I would not be the least surprised that the bondholders are worried. After all, there are almost 200 nations that could default any day now.
Jan. 11, 2012, 12:01 a.m. ESTSo only one week later, we have that ogre Prime Minister Orban essentially saying it was all just one huge mistake and the Hungary will do everything possible to cooperate. That bankster 'splainin' sure works wonders. Turns out the only leaders who will tell the IMF to get lost on any consistent basis are from Latin America. And Orban is a LONG way from being Nestor Kirchner.
Hungary won’t be last to make bondholders pay
Commentary: Markets won’t always get what they want
By Matthew Lynn
LONDON (MarketWatch) — Much like Greece, Hungary was one of those small, slightly peripheral countries that most people in the financial markets probably thought they could get through a career without ever worrying about very much.
With a population of slightly less than 10 million, and with a total gross domestic product of less than $200 billion — only half the market value of Apple Inc. — it hardly had much of a claim on the attention of investors.
But right now, Hungary is could be the epicenter of the latest next financial storm.
The country is teetering on the edge of bankruptcy. Its authoritarian populist Prime Minister Viktor Orban is refusing to play ball with the International Monetary Fund. Bond yields are soaring and credit is drying up. The country may, in the next few weeks, become the first major nation of this ongoing sovereign crisis to default — and that could trigger a wave of massive, perhaps even crippling losses across the European and indeed global banking system.
Hungary by itself doesn’t matter very much to the markets. It is neither big enough nor rich enough. But it is a foretaste of things to come. The markets keep demanding more and more austerity. Eventually political leaders are going to kick back against that. It might be the first major country to default on its debts, but it won’t be the last, and that means there is a lot more pain ahead for the markets.
The Hungarian economy is a mess. Pumped up by lots of cheap lending during the credit bubble — and in particular by lots of cheap mortgages denominated either in euros or Swiss francs — it hit a brick wall after the credit crunch. It suffered one of the deepest recessions anywhere in 2008 and has struggled to recover since. A mountain of foreign debt has started to catch up with it. The ratings agencies have steadily cuts its status down to junk, and bond yields have soared. Ten-year yields are now up around 10% and the stock market has been hammered.
It is quite clear what the markets want. After a decade-long debt-fueled bubble, they are looking to the IMF to come in and clear up the mess, and make sure foreign investors don’t suffer any losses. If that means a harsh austerity regime for the ordinary people, so it goes.
The Hungarians, however, have other ideas. The PM Viktor Orban is refusing to play ball with the IMF. Talks over a fresh bailout have repeatedly broken down. The main issue is the independence of the central bank — the government wants to put it under much tighter political control. But this is also about austerity. The country now looks set for a lurch to the authoritarian right and may well default in the process.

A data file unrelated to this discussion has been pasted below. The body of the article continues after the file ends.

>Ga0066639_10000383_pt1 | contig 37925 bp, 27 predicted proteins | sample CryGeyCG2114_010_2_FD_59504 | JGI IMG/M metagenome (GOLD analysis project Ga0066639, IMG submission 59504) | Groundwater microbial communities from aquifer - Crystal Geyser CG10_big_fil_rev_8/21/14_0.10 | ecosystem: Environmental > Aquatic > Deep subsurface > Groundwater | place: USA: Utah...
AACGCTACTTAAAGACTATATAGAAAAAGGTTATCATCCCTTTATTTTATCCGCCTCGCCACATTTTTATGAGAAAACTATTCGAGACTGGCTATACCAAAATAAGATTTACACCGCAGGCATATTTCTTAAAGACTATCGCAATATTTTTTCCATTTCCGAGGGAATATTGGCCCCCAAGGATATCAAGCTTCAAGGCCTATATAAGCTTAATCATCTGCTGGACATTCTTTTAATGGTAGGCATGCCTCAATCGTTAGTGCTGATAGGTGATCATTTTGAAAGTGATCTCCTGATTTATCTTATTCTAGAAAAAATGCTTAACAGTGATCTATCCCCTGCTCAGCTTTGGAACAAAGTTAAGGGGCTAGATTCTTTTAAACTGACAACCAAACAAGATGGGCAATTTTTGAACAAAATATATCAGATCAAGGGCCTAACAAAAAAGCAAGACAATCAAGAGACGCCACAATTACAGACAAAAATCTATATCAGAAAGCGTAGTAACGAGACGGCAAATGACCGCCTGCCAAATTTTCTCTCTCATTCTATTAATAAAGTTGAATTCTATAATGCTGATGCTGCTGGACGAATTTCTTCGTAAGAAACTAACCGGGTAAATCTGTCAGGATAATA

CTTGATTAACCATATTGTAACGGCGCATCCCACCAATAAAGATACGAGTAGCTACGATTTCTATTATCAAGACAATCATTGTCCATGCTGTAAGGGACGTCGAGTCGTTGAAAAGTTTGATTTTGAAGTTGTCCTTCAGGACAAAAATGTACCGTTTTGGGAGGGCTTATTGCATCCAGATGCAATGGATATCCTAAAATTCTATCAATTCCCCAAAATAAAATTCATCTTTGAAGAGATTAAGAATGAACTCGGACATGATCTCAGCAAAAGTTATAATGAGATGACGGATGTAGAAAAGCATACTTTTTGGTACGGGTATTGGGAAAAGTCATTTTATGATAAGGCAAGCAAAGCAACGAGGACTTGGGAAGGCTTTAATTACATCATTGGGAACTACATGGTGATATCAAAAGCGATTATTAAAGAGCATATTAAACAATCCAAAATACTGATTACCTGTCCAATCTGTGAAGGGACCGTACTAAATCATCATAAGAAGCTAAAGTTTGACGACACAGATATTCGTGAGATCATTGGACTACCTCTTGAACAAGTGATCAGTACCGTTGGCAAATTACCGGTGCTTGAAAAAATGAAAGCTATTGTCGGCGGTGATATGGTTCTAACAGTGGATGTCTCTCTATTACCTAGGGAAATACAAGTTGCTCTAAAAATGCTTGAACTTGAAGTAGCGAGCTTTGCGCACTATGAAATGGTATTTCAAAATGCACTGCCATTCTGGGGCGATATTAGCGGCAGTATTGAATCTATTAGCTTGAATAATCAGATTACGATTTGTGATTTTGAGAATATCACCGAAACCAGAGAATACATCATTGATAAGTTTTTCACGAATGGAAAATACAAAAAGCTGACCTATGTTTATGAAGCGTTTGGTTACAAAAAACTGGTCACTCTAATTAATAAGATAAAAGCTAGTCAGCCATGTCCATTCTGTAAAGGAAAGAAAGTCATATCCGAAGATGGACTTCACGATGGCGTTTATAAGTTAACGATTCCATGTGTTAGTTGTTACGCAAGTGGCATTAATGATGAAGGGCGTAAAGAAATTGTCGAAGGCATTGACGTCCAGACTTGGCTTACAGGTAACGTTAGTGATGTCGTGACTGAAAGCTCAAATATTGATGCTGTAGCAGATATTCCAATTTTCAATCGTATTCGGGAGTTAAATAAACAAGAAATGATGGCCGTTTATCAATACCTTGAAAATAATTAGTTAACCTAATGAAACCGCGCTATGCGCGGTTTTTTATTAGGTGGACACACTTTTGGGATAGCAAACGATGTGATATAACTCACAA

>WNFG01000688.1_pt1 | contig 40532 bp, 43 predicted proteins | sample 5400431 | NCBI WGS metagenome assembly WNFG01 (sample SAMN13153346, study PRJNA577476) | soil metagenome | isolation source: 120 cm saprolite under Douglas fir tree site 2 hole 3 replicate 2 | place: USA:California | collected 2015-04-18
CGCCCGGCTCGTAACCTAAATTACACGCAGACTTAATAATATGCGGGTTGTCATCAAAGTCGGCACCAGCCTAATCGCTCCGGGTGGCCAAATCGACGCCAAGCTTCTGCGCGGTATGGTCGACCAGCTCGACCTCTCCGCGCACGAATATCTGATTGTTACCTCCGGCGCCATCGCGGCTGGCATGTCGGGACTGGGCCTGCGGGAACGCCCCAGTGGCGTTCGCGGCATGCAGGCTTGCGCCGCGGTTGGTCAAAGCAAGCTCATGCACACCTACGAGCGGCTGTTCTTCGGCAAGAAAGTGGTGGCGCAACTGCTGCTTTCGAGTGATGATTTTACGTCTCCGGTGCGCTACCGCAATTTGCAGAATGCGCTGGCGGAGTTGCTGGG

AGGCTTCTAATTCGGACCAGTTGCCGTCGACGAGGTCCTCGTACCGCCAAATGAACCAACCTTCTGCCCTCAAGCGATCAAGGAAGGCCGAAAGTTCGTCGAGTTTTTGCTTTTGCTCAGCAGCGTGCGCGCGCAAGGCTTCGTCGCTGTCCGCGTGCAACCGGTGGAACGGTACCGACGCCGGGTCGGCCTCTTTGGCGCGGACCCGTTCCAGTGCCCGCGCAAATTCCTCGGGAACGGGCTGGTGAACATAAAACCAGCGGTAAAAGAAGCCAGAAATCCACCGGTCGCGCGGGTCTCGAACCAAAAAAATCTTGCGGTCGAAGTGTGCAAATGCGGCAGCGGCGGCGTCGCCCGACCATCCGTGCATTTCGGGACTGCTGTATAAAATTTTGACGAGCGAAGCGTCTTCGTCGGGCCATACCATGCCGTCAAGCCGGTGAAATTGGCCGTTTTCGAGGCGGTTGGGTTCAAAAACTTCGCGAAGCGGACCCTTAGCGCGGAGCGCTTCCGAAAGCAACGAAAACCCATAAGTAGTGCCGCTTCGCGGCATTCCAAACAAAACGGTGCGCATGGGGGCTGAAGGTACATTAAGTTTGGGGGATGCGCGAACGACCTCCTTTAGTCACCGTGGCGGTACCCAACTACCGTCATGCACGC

Orban is a fairly unpleasant politician, and potentially another Vladimir Putin in the making. That said, it is hard not to have some sympathy with the Hungarian position.
After all, the standard IMF medicine has hardly worked out very well in other countries. The Greek economy is still contracting at more than 5% annually and shows no sign of recovering any time soon. Ireland is slipping back into recession. If that is the price you have to pay for continued support from the IMF and for appeasing the bond markets, it shouldn’t be any great surprise if many Hungarians decide they are better off without it. more
EUROPEAN UNION | 18.01.2012
Hungary's Orban says problems with the EU can be resolved swiftly
Hungarian Prime Minister Viktor Orban has told EU lawmakers he will modify controversial laws that are the subject of legal action against Budapest launched by the European Commission.
EU concerns over Hungary's laws on its central bank and judiciary can be resolved swiftly, Prime Minister Viktor Orban said on Wednesday in an effort to avert legal action by Brussels and win much-needed financial aid from the EU and the International Monetary Fund (IMF).
Orban told the European Parliament in Strasbourg that fixing the issues that led the bloc's executive to launch legal proceedings against his country "will not pose a problem."
The Prime Minister's Fidesz party has faced criticism for tightening control over public institutions including the judiciary, central bank and data protection agency, as well as the media.
Orban urged the EU to take into account that his country is undergoing a "serious transformation" after being on the brink of collapse two years ago.
"What's happening in our country is a very exciting process of renewal," Orban told the Parliament. "It is absolutely understandable that there are debates in conjunction with that." He added he hoped talks next week with EU executive chief Jose Manuel Barroso would yield quick results. more